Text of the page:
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I want somewhere down in the java code:

if(inAnApplet()) {
    initForApplet();
} else {
    initForApp();
}
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1  
If main gets called, it's not an applet. Just save that state somewhere. – jli Dec 15 '11 at 20:39
    
@jli This is what I recall doing in the days-of-old (when Applets were cool for a few brief months ;-). I'm surprised there isn't a nifty technique these days with the advent of merging applets with JWS (or whatever it's really called). – user166390 Dec 15 '11 at 20:54
    
I am looking more fort a static global "system" way to get it. so I could put it in a static initializer. If I pass something in as an argument then I can differentiate. in the initial phace I might want to load one class or another depending on the context the VM is running in. – peterk Dec 15 '11 at 22:43
public class MyApplet extends JApplet {

    boolean isapplet = true;


    public MyApplet() {
        this(true);
    }

    public MyApplet(boolean isapplet) {
        this.isapplet = isapplet;
    }

    public static final void main(String[] argv) {
        // is an app
        new MyApplet(false);
    }
}
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Yeah, but it's probably better to encapsulate the behaviour rather than just have a flag. And separate the main and the Applet. – Tom Hawtin - tackline Dec 15 '11 at 22:52

Assuming that somewhere you have a view which extends JApplet and it is accessible from the code where you have the if, you can write:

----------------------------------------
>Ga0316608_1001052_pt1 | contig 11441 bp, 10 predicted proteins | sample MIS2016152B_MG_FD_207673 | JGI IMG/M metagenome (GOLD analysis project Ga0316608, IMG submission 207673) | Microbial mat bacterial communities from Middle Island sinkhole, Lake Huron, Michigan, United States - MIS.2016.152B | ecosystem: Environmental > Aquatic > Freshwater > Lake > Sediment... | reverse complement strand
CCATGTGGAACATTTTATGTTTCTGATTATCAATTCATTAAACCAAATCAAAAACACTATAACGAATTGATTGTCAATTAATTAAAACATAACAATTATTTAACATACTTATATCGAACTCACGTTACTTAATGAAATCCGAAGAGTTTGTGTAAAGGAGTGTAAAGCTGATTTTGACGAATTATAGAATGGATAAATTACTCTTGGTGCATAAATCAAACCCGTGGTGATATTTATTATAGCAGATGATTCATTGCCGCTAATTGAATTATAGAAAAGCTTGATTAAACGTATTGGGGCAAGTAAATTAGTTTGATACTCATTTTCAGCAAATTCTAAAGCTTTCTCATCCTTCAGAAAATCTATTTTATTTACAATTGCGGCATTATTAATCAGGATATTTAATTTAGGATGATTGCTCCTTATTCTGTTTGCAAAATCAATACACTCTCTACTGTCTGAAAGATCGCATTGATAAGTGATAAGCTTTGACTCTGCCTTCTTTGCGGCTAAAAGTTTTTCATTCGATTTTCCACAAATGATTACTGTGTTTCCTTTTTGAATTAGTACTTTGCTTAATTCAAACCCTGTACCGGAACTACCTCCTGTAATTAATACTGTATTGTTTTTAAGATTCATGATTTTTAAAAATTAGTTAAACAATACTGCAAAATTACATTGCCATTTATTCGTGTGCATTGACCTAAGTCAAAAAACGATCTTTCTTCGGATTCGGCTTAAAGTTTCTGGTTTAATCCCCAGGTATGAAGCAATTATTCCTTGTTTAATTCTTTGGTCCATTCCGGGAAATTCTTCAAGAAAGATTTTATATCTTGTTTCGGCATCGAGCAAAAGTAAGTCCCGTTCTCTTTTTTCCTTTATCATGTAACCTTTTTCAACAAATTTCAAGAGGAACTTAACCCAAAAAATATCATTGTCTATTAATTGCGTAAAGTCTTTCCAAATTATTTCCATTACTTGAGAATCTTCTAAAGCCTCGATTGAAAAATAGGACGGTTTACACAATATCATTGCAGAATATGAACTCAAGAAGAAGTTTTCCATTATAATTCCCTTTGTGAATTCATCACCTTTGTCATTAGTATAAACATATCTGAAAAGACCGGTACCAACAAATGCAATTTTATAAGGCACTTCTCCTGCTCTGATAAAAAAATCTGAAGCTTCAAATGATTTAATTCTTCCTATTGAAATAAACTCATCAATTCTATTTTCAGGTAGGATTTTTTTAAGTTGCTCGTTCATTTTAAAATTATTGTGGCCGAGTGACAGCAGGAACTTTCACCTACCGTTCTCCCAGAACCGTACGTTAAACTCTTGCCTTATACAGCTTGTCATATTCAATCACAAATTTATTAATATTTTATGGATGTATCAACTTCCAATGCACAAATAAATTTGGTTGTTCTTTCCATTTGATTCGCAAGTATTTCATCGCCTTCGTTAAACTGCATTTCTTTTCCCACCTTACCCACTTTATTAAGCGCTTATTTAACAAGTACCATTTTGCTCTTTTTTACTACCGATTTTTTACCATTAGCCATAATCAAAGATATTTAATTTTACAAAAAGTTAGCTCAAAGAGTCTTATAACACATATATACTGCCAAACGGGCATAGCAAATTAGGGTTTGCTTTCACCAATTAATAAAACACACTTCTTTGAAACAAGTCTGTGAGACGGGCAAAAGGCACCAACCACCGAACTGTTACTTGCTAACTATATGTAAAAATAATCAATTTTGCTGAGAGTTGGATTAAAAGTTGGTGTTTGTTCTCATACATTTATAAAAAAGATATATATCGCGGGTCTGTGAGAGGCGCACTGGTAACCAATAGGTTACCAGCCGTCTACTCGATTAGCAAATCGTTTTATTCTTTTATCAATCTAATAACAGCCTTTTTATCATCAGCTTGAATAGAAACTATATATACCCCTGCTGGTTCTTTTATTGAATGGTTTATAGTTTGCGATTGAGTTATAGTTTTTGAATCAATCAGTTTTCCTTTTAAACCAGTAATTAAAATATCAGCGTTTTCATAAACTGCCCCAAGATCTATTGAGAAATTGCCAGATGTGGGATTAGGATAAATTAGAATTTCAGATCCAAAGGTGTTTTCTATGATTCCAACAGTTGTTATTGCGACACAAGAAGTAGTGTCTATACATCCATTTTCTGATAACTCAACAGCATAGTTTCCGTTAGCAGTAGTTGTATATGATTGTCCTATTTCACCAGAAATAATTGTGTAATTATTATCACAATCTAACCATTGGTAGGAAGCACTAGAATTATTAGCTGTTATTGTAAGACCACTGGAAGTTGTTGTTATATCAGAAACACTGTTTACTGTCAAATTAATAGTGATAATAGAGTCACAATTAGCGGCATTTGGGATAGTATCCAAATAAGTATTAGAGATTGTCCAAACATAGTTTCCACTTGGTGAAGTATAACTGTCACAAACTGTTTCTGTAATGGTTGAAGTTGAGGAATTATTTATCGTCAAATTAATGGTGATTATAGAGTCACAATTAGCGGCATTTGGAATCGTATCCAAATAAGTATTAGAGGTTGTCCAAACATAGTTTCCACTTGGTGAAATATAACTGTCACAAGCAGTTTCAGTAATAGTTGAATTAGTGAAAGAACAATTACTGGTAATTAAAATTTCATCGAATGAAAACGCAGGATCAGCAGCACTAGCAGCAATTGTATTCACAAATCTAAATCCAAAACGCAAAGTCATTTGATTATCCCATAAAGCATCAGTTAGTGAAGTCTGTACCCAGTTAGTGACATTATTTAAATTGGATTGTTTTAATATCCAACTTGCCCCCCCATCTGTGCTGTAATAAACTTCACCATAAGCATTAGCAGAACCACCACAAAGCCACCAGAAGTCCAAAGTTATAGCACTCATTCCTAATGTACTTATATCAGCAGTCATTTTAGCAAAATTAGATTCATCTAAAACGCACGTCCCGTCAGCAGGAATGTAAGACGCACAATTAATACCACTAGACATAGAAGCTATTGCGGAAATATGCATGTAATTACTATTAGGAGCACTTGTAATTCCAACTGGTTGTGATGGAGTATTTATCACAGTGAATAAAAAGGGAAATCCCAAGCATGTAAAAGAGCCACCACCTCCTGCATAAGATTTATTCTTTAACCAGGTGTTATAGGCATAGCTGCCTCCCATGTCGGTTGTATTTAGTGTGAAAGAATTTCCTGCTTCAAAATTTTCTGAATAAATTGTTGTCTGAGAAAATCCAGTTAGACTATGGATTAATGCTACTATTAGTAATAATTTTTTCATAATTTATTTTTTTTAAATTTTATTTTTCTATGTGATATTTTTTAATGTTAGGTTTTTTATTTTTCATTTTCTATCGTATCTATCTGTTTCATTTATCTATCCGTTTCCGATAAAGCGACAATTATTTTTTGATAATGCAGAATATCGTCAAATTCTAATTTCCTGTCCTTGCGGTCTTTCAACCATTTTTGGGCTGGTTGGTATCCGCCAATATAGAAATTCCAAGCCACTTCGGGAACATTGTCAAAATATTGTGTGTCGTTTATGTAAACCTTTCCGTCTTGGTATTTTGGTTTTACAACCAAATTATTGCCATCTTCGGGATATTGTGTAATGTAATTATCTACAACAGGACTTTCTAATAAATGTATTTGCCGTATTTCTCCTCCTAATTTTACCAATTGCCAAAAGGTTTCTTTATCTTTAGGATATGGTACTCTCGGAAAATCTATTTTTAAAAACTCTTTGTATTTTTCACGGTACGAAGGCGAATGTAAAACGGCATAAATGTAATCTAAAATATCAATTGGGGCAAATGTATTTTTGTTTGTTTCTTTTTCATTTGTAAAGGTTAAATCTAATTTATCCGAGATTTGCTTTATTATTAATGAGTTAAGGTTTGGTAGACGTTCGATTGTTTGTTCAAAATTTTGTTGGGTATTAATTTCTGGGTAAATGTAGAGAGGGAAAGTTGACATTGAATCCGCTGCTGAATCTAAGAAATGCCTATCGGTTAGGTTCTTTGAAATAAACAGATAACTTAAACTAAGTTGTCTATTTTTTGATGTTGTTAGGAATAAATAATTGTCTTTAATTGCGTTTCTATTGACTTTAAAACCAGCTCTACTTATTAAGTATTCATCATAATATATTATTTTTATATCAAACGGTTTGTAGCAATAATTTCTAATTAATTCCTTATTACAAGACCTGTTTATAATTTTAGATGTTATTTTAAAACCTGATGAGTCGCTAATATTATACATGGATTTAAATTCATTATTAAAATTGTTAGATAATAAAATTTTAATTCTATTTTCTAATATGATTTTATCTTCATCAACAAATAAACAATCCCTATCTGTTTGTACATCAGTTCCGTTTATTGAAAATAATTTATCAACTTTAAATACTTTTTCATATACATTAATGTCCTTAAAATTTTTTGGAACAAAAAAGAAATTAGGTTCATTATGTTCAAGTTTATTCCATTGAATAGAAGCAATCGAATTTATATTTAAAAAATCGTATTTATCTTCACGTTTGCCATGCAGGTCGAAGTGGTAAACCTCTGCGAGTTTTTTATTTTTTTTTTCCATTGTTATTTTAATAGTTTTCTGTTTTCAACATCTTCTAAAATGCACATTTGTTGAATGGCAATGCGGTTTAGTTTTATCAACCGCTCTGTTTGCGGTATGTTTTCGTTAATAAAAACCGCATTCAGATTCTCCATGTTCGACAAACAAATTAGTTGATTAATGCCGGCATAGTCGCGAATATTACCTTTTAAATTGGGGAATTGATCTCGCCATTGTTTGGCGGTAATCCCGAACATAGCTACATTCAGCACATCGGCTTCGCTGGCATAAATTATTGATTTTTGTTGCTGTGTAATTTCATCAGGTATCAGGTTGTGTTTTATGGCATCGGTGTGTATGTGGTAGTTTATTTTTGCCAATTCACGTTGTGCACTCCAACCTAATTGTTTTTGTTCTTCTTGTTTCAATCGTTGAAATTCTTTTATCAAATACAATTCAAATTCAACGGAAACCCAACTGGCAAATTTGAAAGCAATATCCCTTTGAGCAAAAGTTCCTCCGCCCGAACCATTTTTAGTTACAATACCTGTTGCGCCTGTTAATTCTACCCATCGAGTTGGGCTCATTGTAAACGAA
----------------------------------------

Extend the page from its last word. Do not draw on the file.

if(mainView instanceof JApplet) {
     initForApplet();
} else {
     initForApp();
}
share|improve this answer
1  
Bad programming pitfalls exist in patterns like this. You wind up with classes that act differently based on types, but the code that depends on type is not encapsulated in the Class / Object it depends upon. It's like the opposite of encapsulation, and makes classes that aren't different types exhibit polymorphic behavior based on "other" classes types. Sure, people do it, but it's far from clean code. – Edwin Buck Dec 15 '11 at 20:59

Like jli said, maybe you could create initialise a public (static) boolean isApplet = true somewhere accessible in the class in which you would like to do the check and set that to false in your main method, as public static void main(String[] args) is not called in an Applet.

This way your check would simply start if(isApplet)!

HTH

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